There are seven ways to hold back the air while singing. They are as follows, from top to bottom:
If we play the old Sesame Street game, One of These Things is not Like the Others, something jumps out at us.
Every item on the list is at or above the vocal folds. Only one is below, the diaphragm.
The only correct way in breathing to hold back the air is from below the vocal folds using the diaphragm.
I much prefer the phrase, slow the release of air.
When you’re singing and thinking “hold back” it can cause the very thing you’re trying to avoid.
You slow the release of air by using a technique called diaphragmatic co-contraction.
What this means, simply, is that even during the exhale the diaphragm is still active, pulling down against the abdominal muscles’ influence on the lungs. Abdominals can only increase outward air pressure.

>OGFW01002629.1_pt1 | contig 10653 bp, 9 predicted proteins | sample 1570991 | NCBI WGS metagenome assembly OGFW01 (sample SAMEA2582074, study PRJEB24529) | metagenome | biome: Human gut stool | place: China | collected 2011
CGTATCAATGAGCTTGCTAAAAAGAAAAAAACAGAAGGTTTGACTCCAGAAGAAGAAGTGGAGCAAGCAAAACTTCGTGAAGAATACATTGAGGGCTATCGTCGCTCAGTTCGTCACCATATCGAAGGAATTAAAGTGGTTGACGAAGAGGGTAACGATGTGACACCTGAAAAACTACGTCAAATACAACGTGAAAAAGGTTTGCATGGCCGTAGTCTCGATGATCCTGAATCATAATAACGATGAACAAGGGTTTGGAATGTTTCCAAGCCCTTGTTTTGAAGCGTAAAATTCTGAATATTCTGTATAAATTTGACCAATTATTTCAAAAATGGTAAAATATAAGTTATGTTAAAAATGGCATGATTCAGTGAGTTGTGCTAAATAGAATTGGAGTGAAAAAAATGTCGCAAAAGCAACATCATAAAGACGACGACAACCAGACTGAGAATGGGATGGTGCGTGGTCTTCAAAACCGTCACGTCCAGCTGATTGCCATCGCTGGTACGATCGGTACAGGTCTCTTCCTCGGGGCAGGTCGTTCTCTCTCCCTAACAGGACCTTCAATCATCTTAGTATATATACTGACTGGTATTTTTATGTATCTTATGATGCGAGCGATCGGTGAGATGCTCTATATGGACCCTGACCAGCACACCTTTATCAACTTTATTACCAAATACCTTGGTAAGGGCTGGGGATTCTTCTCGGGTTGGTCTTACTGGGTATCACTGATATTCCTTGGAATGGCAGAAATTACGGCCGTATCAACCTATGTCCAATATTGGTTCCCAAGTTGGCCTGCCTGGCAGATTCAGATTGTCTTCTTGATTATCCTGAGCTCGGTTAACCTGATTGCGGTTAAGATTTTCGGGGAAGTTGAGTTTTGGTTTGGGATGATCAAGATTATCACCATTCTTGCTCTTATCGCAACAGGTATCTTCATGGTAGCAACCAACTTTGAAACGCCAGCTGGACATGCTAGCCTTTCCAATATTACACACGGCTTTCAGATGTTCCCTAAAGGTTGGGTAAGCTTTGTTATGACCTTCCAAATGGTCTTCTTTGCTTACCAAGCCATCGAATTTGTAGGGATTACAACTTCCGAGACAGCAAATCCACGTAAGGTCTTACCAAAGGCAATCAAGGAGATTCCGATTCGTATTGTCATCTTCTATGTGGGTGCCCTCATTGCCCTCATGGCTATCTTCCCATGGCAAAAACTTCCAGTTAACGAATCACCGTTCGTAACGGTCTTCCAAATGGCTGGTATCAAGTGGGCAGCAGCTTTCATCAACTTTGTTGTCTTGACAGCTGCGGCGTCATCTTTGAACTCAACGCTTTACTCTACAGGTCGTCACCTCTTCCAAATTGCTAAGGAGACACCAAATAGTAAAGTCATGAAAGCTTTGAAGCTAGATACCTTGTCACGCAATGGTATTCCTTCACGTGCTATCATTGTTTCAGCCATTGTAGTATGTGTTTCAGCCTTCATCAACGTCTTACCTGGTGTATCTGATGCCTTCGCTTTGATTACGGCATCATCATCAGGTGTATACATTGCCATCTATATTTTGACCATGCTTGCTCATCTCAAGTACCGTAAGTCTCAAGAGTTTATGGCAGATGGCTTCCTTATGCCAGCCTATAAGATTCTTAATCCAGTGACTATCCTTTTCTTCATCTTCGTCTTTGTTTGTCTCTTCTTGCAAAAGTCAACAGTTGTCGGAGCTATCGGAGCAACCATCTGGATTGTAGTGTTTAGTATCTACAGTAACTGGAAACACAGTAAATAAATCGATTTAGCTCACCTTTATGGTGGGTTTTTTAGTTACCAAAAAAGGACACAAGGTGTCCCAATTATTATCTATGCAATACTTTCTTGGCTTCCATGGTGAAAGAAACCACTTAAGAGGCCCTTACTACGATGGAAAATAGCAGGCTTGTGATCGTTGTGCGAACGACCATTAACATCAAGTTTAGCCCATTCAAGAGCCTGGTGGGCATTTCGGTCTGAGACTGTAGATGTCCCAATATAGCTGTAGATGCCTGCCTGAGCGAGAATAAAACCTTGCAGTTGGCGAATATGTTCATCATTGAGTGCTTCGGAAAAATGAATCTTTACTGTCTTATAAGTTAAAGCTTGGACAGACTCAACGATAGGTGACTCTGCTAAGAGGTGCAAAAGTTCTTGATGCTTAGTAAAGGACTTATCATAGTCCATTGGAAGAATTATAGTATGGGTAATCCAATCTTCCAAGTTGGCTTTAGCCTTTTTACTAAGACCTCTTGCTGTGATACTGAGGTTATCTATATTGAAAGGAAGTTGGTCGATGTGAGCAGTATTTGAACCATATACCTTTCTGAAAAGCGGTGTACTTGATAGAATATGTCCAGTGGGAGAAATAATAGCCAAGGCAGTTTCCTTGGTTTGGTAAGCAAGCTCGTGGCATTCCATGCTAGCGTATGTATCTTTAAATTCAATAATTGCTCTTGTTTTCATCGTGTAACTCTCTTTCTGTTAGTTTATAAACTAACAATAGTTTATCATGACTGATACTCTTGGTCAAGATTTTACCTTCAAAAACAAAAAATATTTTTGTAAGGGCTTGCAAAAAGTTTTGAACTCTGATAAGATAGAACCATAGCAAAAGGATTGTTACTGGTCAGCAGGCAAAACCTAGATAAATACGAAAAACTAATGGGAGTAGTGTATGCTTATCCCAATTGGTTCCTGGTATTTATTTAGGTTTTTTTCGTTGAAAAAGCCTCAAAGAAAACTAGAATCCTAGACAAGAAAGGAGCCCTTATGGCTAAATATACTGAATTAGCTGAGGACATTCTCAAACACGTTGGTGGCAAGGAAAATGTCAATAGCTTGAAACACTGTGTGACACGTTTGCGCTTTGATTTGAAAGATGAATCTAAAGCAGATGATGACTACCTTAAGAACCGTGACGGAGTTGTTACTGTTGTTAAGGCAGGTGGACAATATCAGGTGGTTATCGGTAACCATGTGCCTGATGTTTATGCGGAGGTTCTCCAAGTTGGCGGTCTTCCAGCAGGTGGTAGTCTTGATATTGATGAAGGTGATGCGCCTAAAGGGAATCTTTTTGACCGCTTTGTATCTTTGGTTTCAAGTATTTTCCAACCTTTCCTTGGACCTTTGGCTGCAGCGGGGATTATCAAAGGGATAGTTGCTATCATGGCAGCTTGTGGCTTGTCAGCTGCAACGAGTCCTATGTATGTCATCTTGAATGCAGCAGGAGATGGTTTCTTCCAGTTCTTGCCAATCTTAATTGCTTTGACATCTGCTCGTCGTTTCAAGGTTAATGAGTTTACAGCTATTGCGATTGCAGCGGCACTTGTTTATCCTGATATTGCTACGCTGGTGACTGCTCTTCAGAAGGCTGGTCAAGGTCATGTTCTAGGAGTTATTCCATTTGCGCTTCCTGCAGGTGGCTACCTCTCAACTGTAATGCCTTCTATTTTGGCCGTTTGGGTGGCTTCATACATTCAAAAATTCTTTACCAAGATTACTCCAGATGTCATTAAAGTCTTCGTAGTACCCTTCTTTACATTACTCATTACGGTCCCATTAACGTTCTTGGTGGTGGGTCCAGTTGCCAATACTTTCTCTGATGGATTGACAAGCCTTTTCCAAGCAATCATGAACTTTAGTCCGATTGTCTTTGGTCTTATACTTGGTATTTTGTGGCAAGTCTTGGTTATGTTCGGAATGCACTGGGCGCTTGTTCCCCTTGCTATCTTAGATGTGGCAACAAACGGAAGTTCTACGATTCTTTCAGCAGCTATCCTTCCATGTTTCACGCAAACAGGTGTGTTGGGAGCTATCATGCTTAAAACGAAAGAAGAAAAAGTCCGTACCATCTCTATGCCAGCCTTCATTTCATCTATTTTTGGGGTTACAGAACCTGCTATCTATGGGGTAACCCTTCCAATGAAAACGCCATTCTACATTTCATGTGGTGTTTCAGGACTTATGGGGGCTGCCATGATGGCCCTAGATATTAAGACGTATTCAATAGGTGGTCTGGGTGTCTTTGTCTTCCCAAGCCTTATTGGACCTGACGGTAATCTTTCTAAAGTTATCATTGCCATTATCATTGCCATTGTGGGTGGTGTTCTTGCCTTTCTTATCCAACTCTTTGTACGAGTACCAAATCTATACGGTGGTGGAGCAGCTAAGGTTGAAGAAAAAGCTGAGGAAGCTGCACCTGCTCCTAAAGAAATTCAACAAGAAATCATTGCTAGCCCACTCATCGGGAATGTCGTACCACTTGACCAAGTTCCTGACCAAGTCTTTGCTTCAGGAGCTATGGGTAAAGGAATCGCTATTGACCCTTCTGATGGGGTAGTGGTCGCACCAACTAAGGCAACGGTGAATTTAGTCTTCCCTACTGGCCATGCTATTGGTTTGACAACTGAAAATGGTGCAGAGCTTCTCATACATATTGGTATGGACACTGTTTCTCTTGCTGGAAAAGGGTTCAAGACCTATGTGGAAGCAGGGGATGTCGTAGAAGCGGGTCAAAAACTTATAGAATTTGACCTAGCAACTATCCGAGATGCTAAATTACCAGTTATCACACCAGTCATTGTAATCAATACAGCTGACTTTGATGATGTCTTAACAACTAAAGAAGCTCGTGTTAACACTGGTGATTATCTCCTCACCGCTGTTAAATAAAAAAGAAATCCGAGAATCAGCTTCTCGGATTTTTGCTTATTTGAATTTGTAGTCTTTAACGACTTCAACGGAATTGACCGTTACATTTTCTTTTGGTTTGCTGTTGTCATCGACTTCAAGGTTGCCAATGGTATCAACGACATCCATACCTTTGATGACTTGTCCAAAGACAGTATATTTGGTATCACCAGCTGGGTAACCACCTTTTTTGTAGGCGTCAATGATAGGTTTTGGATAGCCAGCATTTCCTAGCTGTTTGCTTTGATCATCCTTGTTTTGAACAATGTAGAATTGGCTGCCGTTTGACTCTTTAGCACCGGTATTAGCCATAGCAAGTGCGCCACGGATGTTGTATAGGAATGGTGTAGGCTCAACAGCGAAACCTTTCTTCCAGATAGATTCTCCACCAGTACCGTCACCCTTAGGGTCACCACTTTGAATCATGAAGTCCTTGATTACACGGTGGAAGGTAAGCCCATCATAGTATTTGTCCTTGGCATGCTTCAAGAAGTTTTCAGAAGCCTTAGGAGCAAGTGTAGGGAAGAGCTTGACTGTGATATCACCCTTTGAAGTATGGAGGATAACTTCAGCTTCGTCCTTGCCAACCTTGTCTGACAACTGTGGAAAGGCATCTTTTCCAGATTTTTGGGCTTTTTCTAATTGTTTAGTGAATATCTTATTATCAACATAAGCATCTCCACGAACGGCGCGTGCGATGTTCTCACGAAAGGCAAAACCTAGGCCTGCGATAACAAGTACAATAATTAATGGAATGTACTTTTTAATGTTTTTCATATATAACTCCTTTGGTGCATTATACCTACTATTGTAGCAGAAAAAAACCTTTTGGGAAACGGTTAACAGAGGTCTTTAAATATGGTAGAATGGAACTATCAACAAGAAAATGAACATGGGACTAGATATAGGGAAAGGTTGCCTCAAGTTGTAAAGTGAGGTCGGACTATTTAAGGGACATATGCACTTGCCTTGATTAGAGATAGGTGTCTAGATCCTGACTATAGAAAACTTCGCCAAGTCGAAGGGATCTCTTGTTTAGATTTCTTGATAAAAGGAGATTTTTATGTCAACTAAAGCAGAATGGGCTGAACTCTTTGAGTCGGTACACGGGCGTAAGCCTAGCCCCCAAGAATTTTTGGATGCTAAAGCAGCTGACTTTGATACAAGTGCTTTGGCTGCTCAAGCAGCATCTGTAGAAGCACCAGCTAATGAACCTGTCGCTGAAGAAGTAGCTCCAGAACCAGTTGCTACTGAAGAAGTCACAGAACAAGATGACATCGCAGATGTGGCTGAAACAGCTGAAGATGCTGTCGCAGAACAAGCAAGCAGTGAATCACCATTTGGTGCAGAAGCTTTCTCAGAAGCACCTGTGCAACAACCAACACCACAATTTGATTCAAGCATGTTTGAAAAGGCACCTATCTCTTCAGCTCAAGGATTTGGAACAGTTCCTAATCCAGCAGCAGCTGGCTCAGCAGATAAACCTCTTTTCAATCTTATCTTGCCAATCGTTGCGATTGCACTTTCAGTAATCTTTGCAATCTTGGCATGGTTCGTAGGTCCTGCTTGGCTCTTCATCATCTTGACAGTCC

Think of doing a bicep curl with a dumbbell. The muscle can only pull the weight up. However, you can slow the descent of the dumbbell by keeping some activity of the bicep.
Slow the release!
In the Italian Bel Canto tradition this is part of “the vocal fight”, called La Lotta Vocale.
The fight is referring to the forces of exhale from the abs against the forces of inhale of the still-active diaphragm.
Don’t get caught up thinking, “but I don’t sing opera!” Good singing is good singing. This applies to everyone.
It’s a tricky technique to master. It makes a great deal of difference to your sound.
Learn about it. Give it a try!
Be well and enjoy your day,